You are not that old for one thing The future still may hold many surprises for you Why not stick around and see what they are hun Many people meet their soul mates later on in years I hope you have talk to doctors about your obsession with dying perhaps get on meds to help decrease your depression or therapy to help you see more clearly less distorted thoughts. It is good that you have reached out here hun i Hope you continue to do so hugs:hugtackles::hugtackles:
     
  4. tmostna

    tmostna Active Member


    Thank you for your kind words - maybe it is a bit of an obsession, I had not thought of it in those terms - I prefer to think I am being pragmatic.

    I am going to go anyway, it's just a matter of when and how - is it really so bad to make that choice myself?

    Mind you, even as I type those words, my instinct is it's the wrong path to take.

    As I have said I am not a religious person, but I would like nothing more than some sort of epiphany, a spiritual awakening of some kind - I just don't think I am wired that way, not now at least.
     
  5. tmostna

    tmostna Active Member


    Thanks for you thoughts, it's almost reassuring to see there are other people with a similar mindset.

    The word suicide it something of a misnomer in many cases -

    One persons takes too many pills, another drinks himself to death over a period of years. Yet another smokes his life away.

    Only one of those will be labelled as a suicide.

    Having faith add's another layer - whether you personally believe or not I imagine the net result will be the same.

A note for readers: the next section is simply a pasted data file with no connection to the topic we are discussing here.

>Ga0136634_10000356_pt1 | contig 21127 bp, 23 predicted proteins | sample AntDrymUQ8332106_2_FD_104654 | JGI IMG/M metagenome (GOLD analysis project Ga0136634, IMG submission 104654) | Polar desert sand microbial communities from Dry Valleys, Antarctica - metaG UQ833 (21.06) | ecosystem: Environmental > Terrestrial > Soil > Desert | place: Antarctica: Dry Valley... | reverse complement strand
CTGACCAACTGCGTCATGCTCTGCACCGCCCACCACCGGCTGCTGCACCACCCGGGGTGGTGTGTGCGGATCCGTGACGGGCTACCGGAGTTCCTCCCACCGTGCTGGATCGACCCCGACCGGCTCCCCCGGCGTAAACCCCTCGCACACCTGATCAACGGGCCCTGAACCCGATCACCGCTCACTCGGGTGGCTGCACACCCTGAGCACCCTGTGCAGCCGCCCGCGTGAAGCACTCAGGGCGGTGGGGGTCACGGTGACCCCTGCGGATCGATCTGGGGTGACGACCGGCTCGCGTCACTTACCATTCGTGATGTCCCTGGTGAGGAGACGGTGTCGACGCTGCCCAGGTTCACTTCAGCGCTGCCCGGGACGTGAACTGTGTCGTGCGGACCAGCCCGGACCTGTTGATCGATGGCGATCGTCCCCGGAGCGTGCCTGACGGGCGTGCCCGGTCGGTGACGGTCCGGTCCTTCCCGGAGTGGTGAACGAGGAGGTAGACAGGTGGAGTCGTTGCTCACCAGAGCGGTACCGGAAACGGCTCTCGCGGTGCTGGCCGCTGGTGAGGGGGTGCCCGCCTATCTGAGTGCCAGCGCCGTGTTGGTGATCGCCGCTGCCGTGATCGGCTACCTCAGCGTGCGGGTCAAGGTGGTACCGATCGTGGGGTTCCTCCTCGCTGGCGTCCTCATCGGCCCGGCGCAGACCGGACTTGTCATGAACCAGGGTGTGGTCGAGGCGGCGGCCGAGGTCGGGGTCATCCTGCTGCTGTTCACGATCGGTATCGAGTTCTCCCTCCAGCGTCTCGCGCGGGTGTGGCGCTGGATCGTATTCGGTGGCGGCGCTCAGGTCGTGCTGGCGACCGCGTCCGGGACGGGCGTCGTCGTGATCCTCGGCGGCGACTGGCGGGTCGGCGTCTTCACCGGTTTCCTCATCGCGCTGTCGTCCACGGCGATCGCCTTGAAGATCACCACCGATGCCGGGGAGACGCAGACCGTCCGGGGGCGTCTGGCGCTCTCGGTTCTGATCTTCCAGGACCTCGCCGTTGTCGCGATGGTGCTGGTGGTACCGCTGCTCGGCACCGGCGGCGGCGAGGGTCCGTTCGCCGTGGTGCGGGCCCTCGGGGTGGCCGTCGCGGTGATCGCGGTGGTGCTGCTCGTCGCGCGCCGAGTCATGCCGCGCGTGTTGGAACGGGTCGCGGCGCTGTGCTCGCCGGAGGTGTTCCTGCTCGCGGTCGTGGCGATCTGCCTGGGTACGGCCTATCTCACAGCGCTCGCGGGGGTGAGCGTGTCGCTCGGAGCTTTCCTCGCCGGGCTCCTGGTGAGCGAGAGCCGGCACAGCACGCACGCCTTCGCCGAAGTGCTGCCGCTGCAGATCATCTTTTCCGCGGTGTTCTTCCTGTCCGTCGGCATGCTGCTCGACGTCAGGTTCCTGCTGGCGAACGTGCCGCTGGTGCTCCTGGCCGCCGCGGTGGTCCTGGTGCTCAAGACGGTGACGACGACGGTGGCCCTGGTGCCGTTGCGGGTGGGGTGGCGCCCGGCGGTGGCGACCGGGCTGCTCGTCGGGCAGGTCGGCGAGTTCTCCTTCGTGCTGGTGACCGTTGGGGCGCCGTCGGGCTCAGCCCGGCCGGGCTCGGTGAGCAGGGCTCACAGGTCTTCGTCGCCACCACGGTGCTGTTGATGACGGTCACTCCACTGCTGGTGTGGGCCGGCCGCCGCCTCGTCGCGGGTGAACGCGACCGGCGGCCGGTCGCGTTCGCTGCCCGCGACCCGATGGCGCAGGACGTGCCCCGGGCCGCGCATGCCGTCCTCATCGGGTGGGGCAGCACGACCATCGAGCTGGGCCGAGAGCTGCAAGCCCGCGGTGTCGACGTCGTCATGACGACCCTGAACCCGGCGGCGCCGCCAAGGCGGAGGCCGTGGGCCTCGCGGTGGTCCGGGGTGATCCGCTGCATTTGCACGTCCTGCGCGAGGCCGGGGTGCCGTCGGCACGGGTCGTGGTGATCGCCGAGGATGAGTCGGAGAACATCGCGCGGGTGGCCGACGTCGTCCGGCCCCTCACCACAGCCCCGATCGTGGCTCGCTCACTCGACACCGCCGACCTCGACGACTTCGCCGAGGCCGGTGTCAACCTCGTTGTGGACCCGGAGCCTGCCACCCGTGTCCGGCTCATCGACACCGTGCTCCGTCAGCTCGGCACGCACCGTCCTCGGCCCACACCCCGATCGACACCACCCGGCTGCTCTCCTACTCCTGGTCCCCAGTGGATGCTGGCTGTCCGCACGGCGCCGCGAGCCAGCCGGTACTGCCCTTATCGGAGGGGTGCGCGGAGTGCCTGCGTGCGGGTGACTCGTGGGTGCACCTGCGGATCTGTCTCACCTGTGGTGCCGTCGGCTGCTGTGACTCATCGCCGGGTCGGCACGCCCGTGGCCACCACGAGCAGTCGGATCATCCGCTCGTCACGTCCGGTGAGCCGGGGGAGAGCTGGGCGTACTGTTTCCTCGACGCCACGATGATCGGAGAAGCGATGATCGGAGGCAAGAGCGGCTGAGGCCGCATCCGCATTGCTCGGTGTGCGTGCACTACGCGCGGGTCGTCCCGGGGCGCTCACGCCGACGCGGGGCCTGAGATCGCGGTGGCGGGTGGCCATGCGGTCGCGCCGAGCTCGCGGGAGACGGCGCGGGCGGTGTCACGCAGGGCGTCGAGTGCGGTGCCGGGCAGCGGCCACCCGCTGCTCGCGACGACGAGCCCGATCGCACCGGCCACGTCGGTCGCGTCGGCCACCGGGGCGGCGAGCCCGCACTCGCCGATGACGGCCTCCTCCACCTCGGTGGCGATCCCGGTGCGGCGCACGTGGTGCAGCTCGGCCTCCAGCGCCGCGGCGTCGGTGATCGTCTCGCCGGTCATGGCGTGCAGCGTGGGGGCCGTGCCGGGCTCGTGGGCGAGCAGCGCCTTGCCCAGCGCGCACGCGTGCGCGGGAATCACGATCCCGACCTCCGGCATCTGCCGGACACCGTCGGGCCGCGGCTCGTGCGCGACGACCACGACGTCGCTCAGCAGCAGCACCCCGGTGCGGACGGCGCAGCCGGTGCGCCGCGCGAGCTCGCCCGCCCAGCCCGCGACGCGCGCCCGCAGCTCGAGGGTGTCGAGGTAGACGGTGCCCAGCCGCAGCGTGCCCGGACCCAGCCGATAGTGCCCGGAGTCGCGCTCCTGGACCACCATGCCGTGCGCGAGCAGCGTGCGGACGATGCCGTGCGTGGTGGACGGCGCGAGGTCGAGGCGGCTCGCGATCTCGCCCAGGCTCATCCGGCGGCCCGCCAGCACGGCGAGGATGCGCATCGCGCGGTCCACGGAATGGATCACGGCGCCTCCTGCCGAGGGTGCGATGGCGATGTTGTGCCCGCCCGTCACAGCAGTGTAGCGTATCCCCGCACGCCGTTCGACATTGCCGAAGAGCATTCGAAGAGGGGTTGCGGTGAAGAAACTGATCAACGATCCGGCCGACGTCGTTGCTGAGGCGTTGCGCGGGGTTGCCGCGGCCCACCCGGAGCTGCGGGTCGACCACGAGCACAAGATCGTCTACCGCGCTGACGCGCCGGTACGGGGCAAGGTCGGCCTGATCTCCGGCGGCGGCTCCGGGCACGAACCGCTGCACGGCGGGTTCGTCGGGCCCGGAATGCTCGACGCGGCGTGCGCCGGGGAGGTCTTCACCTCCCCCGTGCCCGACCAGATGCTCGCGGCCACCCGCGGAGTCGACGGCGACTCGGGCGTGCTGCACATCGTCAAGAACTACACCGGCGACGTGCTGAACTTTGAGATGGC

6. Sadeyes

    Sadeyes Staff Alumni

    Hi Tom...I think there is a process to a spiritual awakening...and it differs for each person...this is not to presume, that I am there, but I do believe, that for the most part, I am on the path...of course, like any other new behavior, it wanes when tested...like yourself, I am not religious, but do believe that my life is enriched by more 'mindfulness', which is the path i have chosen...best of luck to you, and should you find anything for yourself, please share it with us...I know I have learned a lot from other people's experiences...J
     
  7. tmostna

    tmostna Active Member

    Hi J,

    It's interesting you mention this as I have explored this area a little.

    I am no expert but my understanding is that this is a Buddhist principal. (although I suppose you could argue that prayer is another form of mindfulness)

    There seems to be many different stands of Buddhism, but the one that appeals to me the most is where it's practitioners consider it to be more of a philosophy than a religion.

    There is a really good free podcast which features several different teachers giving talks on the various teachings of their particular version.

    I am not sure if I am meant to link to things or not, but if anyone wants the url just message me.

    The other aspect I like about this particular group is that they offer everything for free - including retreats although people are asked to contribute of course.

    While I find the talks comforting I imagine it is very hard to master something like meditation or to achieve a restful mind, let alone something like enlightenment.

    In a perfect world I might benefit from a couple of months in such a retreat, but do know have the means or time to be able to.

    Still, the notion of karma is an interesting one and from what I understand I am destined to continually come back to this world however I die, at least until I am wise enough to achieve enlightenment. (assuming they are right, of course)

    Tom